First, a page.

This page has been archived on the Web
The Standard on Web Usability replaces this content. This content is archived because Common Look and Feel 2.0 Standards have been rescinded.
Information identified as archived is provided for reference, research or recordkeeping purposes. It is not subject to the Government of Canada Web Standards and has not been altered or updated since it was archived. Please contact us to request a format other than those available.
Enlisting in 1940 and trained as a gunner, George Chow served in an all-Canadian crew that shot down the first German plane on English soil. « View Transcript
Ramona Mar (Interviewer)
Nineteen year old Victoria-born George Chow didn't have a clue what he was in for when he volunteered for the army in the summer of 1940. All he wanted was to escape following his father into the hard life of pig-farming on Vancouver Island. During Basic Training at Seaforth Armouries in Vancouver George exchanged his pitch fork for a broom stick!
George Chow (Interviewee)
But of course in those days they didn't have any equipment at. To do gun drill there you have to have a gun. If we didn't have the gun, so we used, so they had a a people, with two guys, one at each end of a a a broomstick and he'd say, "Okay this is a gun. This is what you do." It's very primitive you know.
After more training in Windsor, Ontario, George's 16th Light Anti-Aircraft Battery pushed off to Halifax where they were to finally board a ship for Scotland. No sooner had the 2000 troops been loaded, an outbreak of measles forced everyone off and the men were placed in quarantine. The Halifax winter would be endured at Camp Debert.
It was unfinished and the latrine was outside. It was like an outhouse, and it's in the wintertime, and to wash we didn't have wash water. We had to get a mess tent. There was snow outside and bring the snow, melt it on ah, what they called a pot-bellied stove. . The hut was what they call an H hut. It was built like an H. In the centre was your washroom and your toilet and all but there was no water, no water, no latrine that was connected up til later on; so I said to get the water to wash we had to get the hand basin and then then every so often when they'd take the whole group down to another area, we had a shower (he laughs).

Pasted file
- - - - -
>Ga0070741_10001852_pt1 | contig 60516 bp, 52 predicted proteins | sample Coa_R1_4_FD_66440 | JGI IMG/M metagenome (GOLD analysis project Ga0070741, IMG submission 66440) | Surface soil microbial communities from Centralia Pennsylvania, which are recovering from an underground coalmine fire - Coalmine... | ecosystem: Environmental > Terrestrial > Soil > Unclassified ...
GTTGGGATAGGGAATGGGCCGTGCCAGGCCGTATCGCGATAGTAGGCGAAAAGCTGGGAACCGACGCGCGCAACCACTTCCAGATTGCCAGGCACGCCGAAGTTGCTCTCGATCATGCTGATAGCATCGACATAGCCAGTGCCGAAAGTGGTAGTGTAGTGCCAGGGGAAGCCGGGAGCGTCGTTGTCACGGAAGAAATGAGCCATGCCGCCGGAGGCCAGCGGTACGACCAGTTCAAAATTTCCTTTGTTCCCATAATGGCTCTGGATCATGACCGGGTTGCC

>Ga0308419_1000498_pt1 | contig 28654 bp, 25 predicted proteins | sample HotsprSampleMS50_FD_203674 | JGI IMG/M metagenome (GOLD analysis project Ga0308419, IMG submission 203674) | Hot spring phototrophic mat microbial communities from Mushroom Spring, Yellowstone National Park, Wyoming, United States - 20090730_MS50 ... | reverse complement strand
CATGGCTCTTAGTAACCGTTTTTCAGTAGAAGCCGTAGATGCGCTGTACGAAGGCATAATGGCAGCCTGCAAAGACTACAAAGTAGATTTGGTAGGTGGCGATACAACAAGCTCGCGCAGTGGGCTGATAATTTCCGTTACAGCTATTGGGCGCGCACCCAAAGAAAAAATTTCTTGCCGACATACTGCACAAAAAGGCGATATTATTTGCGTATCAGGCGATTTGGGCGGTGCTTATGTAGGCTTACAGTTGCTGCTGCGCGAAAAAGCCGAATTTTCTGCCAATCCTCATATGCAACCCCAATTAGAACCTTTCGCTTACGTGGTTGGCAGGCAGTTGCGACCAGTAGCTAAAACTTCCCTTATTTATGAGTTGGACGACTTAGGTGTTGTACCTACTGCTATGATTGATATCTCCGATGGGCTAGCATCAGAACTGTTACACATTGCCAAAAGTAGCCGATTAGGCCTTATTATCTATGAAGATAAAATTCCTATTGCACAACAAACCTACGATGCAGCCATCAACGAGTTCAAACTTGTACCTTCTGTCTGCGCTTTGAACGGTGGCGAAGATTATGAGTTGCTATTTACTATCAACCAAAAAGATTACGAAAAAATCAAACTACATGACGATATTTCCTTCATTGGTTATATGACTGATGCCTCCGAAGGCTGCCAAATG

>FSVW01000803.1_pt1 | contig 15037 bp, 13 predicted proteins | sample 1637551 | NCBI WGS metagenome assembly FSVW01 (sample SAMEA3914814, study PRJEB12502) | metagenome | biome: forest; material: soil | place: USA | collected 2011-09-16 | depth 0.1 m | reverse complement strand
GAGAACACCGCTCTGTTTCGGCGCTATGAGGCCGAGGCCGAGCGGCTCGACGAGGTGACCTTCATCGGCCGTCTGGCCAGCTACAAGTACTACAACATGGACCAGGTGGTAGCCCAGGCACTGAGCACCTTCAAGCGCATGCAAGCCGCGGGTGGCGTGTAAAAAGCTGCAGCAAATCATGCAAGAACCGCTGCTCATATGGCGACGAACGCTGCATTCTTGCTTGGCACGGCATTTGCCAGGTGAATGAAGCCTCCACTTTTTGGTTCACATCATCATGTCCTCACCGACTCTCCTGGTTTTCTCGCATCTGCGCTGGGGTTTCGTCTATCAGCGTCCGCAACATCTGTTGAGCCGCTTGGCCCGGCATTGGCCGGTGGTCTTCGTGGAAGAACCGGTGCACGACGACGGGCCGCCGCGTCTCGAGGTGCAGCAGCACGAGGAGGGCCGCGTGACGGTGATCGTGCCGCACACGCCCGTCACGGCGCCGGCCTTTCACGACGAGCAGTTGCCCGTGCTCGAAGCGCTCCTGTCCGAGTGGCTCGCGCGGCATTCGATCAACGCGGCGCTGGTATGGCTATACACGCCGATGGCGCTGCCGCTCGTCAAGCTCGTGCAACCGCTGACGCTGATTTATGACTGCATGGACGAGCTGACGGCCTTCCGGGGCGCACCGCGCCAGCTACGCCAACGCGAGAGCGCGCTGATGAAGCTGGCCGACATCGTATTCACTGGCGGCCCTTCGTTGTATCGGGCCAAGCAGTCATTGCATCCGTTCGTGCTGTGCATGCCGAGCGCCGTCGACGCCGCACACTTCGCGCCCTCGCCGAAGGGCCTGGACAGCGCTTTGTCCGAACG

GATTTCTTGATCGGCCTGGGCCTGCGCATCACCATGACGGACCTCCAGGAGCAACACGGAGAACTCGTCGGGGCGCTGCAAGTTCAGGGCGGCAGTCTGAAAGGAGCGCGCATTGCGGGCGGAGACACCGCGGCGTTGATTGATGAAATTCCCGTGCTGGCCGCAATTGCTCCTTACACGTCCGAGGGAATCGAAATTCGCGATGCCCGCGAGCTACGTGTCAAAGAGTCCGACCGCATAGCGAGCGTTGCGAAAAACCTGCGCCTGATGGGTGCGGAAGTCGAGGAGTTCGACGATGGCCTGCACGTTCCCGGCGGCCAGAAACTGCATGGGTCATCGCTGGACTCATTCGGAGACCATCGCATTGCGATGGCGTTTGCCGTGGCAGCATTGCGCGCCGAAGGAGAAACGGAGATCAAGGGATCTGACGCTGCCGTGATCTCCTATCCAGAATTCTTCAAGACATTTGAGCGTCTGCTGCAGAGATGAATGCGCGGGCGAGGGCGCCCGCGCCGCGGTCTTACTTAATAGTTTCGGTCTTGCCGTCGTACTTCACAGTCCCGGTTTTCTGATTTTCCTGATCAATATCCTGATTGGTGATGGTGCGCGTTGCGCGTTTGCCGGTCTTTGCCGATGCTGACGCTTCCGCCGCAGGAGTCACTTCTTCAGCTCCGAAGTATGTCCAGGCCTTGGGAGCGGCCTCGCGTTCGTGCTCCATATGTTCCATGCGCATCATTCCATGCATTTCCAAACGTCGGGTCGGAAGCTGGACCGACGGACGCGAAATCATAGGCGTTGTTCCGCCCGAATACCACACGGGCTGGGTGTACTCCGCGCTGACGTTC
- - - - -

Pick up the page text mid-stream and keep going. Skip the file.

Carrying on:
It wasn't until April 1941 when George boarded the Polish liner, "Batory" and finally left camp life, and Canada behind. On board, George's troop did gun watch and at the end of the 10 day journey, settled at their assigned base in Colchester England.
From the nearby coast, George's detachment would have the honour of being the first all-Canadian gun crew to shoot down a German plane. As fate would have it, George slept through the big event, but he well recalls the jubilation.
Oh we were happy. Oh yeah, first time, cause in those days instead of coming over, coming over high, they came over, came over the English Channel very low. They were only a few feet above the water so the radar, radar; it was very primitive in those days. They couldn't pick them up,see? And they'd come over and when they'd come to the coast, fly above it. They might drop a bomb or strafe the village, the the village or whatever they had, the city; and then they'd fly back to Germany. But this unfortunate German, he got shot, yeah".